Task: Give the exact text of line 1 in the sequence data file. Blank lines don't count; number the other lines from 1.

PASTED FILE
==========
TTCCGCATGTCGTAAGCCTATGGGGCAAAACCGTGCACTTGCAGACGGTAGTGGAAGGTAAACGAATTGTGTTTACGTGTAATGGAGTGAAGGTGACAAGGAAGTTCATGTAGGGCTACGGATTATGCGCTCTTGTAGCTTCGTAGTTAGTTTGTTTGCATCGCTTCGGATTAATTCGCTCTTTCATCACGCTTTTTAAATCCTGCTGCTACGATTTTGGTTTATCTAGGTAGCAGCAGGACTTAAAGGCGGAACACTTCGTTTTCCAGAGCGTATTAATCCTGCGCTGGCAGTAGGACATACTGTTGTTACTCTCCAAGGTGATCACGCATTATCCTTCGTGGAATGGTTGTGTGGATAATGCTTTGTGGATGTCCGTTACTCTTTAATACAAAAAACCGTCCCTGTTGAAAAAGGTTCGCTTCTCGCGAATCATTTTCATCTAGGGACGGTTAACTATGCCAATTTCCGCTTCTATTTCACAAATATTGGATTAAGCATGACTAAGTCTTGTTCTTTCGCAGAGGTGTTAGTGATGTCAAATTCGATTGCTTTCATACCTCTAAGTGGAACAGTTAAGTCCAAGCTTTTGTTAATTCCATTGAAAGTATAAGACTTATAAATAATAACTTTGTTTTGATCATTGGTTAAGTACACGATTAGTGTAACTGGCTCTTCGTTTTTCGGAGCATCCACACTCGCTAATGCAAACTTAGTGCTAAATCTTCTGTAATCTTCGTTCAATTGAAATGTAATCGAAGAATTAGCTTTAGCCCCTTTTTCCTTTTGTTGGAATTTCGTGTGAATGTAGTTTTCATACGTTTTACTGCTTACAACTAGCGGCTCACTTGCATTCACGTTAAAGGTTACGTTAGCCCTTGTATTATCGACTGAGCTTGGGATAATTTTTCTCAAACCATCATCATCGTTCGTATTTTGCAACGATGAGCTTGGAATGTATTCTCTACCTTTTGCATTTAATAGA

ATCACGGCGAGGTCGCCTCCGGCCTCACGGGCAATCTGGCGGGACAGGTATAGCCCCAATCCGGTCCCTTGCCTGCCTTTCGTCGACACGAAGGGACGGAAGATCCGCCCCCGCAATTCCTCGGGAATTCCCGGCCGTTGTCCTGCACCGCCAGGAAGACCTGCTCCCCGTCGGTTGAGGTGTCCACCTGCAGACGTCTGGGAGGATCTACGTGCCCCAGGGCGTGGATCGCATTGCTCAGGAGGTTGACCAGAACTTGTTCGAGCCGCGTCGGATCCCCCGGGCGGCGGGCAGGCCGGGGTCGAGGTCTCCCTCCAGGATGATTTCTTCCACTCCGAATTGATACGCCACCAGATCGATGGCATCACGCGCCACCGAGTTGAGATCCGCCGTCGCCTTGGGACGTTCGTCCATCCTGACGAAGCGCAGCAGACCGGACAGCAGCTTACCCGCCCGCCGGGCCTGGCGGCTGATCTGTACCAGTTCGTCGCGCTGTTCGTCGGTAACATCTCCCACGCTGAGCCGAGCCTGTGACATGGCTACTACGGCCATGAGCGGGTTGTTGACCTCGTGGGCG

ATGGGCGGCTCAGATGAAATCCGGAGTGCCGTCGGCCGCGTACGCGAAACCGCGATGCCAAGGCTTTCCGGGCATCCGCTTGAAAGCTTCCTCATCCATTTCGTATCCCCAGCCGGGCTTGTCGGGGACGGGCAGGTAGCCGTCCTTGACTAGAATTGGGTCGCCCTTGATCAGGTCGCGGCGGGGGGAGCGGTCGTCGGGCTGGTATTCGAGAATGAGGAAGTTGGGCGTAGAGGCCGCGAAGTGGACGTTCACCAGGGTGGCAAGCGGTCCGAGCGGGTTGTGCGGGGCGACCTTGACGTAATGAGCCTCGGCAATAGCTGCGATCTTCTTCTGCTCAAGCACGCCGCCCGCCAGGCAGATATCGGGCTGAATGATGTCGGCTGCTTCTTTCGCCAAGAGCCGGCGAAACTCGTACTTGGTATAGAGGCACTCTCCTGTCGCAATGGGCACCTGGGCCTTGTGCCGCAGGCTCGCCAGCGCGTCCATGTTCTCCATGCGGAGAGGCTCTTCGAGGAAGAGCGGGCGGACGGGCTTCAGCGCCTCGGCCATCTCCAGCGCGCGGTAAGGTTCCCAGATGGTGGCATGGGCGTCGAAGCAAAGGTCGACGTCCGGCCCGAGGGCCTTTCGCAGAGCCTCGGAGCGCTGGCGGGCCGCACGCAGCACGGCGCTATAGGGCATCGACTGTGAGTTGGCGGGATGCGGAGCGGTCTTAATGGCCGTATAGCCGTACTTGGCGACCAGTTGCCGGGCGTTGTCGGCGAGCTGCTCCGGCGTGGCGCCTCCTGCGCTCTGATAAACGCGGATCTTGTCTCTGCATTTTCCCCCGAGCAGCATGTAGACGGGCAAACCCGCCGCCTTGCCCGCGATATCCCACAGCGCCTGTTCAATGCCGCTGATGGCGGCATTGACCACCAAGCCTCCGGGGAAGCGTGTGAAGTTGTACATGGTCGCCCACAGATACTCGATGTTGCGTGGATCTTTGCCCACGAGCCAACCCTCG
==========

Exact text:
TTCCGCATGTCGTAAGCCTATGGGGCAAAACCGTGCACTTGCAGACGGTAGTGGAAGGTAAACGAATTGTGTTTACGTGTAATGGAGTGAAGGTGACAAGGAAGTTCATGTAGGGCTACGGATTATGCGCTCTTGTAGCTTCGTAGTTAGTTTGTTTGCATCGCTTCGGATTAATTCGCTCTTTCATCACGCTTTTTAAATCCTGCTGCTACGATTTTGGTTTATCTAGGTAGCAGCAGGACTTAAAGGCGGAACACTTCGTTTTCCAGAGCGTATTAATCCTGCGCTGGCAGTAGGACATACTGTTGTTACTCTCCAAGGTGATCACGCATTATCCTTCGTGGAATGGTTGTGTGGATAATGCTTTGTGGATGTCCGTTACTCTTTAATACAAAAAACCGTCCCTGTTGAAAAAGGTTCGCTTCTCGCGAATCATTTTCATCTAGGGACGGTTAACTATGCCAATTTCCGCTTCTATTTCACAAATATTGGATTAAGCATGACTAAGTCTTGTTCTTTCGCAGAGGTGTTAGTGATGTCAAATTCGATTGCTTTCATACCTCTAAGTGGAACAGTTAAGTCCAAGCTTTTGTTAATTCCATTGAAAGTATAAGACTTATAAATAATAACTTTGTTTTGATCATTGGTTAAGTACACGATTAGTGTAACTGGCTCTTCGTTTTTCGGAGCATCCACACTCGCTAATGCAAACTTAGTGCTAAATCTTCTGTAATCTTCGTTCAATTGAAATGTAATCGAAGAATTAGCTTTAGCCCCTTTTTCCTTTTGTTGGAATTTCGTGTGAATGTAGTTTTCATACGTTTTACTGCTTACAACTAGCGGCTCACTTGCATTCACGTTAAAGGTTACGTTAGCCCTTGTATTATCGACTGAGCTTGGGATAATTTTTCTCAAACCATCATCATCGTTCGTATTTTGCAACGATGAGCTTGGAATGTATTCTCTACCTTTTGCATTTAATAGA